The removal of a Macrocarpa hedge to allow the creek to be widened will expose the trees to wind damage, keeping the first two oaks will help safe guard all the trees

Project manager Chris Blythe says “It is great news we’re able to do some work to try to keep the oak trees.  We thought we’d have to remove them for the channel widening, but we’re hopeful we can save them.  We’ll monitor the trees once work is complete to see how they hold up to the changes to the creek.”

The work, being done by Treescapes, will begin in the week of 26 January 2015.

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Pest of the Month: Chinese Pennisetum

Chinese pennisetum (Cenchrus purpurascens) is an erect perennial clump-forming grass, growing 50 – 70 cm high, which produces attractive purplish bristly flower spikes, rather like small bottle brushes, between December and March. Plants are easiest to identify during this flowering period as they are otherwise similar in appearance to other erect grasses or sedges. It does have another distinctive feature – a pink flattened stalk at the base of the plant near the ground.

It is usually found on heavier ground, often in association with rushes and other swamp grasses, but it will establish in sand and dry light soils along tracks and in creek beds. It has hooked seeds that readily attach to passing animals and can invade developed pastures. Grazing does not prevent the development of dense swards that are unpalatable to stock. 

Native to East Asia, it was first recorded in New Zealand in the 1940s. In the Tasman-Nelson region, the only known infestations are in the Lee, Sherry and Slippery catchments and the lower Motueka Valley.

Its limited distribution and ability to invade high producing pastoral land has resulted in it being included in the Regional Pest Management Strategy as a progressive control pest. 

If you suspect you have seen this plant on your property or somewhere in the region, please contact a Biosecurity officer at the Council.

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Motueka Valley Highway Road Works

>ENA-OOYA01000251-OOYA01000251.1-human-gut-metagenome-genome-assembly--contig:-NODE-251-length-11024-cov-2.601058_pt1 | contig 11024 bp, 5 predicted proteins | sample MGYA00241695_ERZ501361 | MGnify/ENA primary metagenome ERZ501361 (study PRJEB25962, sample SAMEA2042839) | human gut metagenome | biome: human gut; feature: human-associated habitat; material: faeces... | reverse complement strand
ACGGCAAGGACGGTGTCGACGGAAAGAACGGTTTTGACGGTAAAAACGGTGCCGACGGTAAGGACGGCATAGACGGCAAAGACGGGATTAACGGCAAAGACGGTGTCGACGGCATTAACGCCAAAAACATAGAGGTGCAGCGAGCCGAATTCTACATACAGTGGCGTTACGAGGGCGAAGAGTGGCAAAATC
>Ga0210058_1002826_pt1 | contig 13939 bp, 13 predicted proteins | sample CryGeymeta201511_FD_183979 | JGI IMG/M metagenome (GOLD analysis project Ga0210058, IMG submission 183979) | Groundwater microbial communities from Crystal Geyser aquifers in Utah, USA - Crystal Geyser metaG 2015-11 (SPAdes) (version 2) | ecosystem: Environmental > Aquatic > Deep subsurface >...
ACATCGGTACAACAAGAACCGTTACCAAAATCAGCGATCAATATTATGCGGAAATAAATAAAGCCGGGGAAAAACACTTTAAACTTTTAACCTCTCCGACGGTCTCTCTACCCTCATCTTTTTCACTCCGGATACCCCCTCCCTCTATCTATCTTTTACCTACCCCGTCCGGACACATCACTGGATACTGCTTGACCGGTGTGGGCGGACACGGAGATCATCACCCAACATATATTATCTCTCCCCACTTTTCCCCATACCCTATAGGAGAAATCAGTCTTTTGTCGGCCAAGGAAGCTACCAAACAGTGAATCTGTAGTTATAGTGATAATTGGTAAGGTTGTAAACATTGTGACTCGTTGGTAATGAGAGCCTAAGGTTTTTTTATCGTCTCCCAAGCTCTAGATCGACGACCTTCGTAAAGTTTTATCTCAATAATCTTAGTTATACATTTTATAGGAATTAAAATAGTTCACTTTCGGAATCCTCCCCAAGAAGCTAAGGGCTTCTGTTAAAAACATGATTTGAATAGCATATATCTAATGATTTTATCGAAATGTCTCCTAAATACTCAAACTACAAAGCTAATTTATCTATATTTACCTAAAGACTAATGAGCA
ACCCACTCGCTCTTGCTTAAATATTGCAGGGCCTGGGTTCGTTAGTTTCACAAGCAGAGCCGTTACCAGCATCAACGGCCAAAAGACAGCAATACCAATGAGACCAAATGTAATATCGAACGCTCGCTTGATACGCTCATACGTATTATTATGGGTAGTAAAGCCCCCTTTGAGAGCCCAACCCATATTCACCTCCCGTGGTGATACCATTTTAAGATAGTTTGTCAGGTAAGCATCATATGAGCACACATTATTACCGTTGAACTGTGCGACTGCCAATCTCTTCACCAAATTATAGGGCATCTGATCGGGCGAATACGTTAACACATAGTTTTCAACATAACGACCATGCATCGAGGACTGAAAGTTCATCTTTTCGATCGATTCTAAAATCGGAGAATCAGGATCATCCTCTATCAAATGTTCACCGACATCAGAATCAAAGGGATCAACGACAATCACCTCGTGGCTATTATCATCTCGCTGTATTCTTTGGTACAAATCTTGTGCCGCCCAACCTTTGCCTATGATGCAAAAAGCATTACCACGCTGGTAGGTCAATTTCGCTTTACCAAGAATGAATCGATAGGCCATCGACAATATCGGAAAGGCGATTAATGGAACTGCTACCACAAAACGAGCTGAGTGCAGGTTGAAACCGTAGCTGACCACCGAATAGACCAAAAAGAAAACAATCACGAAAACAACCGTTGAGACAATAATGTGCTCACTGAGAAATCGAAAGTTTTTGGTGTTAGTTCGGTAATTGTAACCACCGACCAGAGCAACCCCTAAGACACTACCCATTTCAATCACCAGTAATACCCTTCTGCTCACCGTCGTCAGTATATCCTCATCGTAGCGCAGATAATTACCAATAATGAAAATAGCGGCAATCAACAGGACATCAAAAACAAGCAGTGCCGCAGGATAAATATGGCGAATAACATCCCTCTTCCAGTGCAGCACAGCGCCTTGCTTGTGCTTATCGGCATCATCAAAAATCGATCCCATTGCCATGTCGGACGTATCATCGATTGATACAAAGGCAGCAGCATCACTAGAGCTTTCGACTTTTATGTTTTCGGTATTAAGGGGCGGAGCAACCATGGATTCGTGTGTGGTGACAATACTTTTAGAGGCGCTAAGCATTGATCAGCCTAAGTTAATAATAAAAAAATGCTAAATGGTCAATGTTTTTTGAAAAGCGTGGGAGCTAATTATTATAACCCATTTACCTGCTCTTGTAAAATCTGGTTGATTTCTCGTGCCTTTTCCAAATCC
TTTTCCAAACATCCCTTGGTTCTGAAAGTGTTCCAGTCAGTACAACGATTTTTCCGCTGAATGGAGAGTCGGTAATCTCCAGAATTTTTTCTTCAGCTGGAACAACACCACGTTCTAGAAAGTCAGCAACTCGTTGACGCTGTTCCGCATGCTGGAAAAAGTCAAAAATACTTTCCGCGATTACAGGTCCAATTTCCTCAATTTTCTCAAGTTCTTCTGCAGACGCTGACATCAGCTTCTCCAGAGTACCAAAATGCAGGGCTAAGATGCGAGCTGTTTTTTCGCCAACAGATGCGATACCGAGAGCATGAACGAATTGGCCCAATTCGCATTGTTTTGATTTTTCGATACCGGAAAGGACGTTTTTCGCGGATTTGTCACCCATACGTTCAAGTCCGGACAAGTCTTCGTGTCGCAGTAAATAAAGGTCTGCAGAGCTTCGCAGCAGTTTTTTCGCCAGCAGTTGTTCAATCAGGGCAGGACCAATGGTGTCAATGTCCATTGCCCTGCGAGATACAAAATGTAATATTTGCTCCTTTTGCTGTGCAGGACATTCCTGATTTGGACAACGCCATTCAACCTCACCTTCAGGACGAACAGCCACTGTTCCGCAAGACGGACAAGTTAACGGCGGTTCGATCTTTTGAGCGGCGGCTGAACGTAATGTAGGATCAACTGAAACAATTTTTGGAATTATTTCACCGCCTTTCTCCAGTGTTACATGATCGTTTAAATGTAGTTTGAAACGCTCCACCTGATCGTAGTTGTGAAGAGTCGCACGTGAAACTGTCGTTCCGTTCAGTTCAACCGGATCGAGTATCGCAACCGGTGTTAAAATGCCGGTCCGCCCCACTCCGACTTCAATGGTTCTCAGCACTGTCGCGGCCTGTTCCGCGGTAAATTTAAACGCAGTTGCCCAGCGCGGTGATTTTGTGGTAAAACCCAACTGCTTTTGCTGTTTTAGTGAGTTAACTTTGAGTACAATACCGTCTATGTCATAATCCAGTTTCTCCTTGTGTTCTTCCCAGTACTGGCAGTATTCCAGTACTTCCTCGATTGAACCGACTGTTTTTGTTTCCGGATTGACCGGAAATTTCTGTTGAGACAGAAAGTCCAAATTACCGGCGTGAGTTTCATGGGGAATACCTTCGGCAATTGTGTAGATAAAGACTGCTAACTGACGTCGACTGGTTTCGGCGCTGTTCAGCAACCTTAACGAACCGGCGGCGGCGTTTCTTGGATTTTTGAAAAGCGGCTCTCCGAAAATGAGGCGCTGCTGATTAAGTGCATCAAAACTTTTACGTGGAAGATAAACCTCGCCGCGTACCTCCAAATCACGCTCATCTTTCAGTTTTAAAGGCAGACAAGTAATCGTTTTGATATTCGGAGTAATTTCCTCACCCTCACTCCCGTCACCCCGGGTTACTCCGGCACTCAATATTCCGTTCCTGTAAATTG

The Motueka Valley Highway will see separate road works beginning from February that will help to improve safety for all road users. The larger of the two will be the replacement of ‘Narrow Bridge’ a single lane bridge believed to have been constructed in the 1930s. Its original alignment with the road was acceptable at the time however vehicle size and weight have changed radically, making the work necessary.

With the new larger trucks using the Motueka Valley Highway the tipping point for the need to realign the bridge has been reached. The bridge has concerned people for some time due to its one lane and misalignment creating an unnecessary hazard.

The existing one way bridge across the stream will be replaced by a concrete box culvert to be built on the river side of the old bridge. The culvert will carry two lanes and the new alignment removes the sharp corner north of the existing bridge. The rock bank will be cut back to widen the road and provide rock to protect the new culvert embankment. The job will start at the beginning of February 2015 and run through until Easter.

At times there will be single lane only traffic through the area controlled by a person at each end of the site. This will apply at times between 18 and 21 February 2015 and again at various times between 4 March and 28 March 2015. The traffic is light on this section of the Motueka River Highway and we expect that most vehicles would be able to go straight through with little more delay than the existing one way bridge creates. However, to avoid possible delays, we suggest that where practical drivers consider alternative routes, either via Waiwhero Road or West Bank Road during the week 16 – 21 February and right through March 2015.

At the same time a minor improvement to the Mytton Heights intersection on the highway will be occurring.

Come mid-February drivers on the Motueka Valley Highway are asked to be vigilant and be aware there could be some minor delays to travel times.

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Finding out where Recycling and Rubbish Goes

In 2014 approximately 350 students and adults took the time to find out what happens to their recycling, green waste and rubbish via organised tours.

Those who attended the tours had their eyes opened to the huge amount of recycled and wasted resources that these sites process, all from Tasman residents. They reminded themselves about the value of the resources they have as well as the options for reducing and reusing.

The combined tours of the Richmond Resource Recovery Centre, Greenwaste to Zero and Eves Valley landfill are offered for limited times each month. The opportunity to tour Eves Valley landfill will finish in June 2015 when it closes. If you would like to make a booking, for any of the available Tuesdays and Wednesdays, contact the Customer Service Centre at Tasman District Council well ahead of time.

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Revising Water Allocation and Harvesting in Upper Motueka Catchment

The Council is proposing to revise water management boundaries and water allocation limits in the Upper Motueka, including amends to the water harvesting policy.

These changes are being made through Proposed Plan Change 52 and interested people are invited to make submissions on the proposal.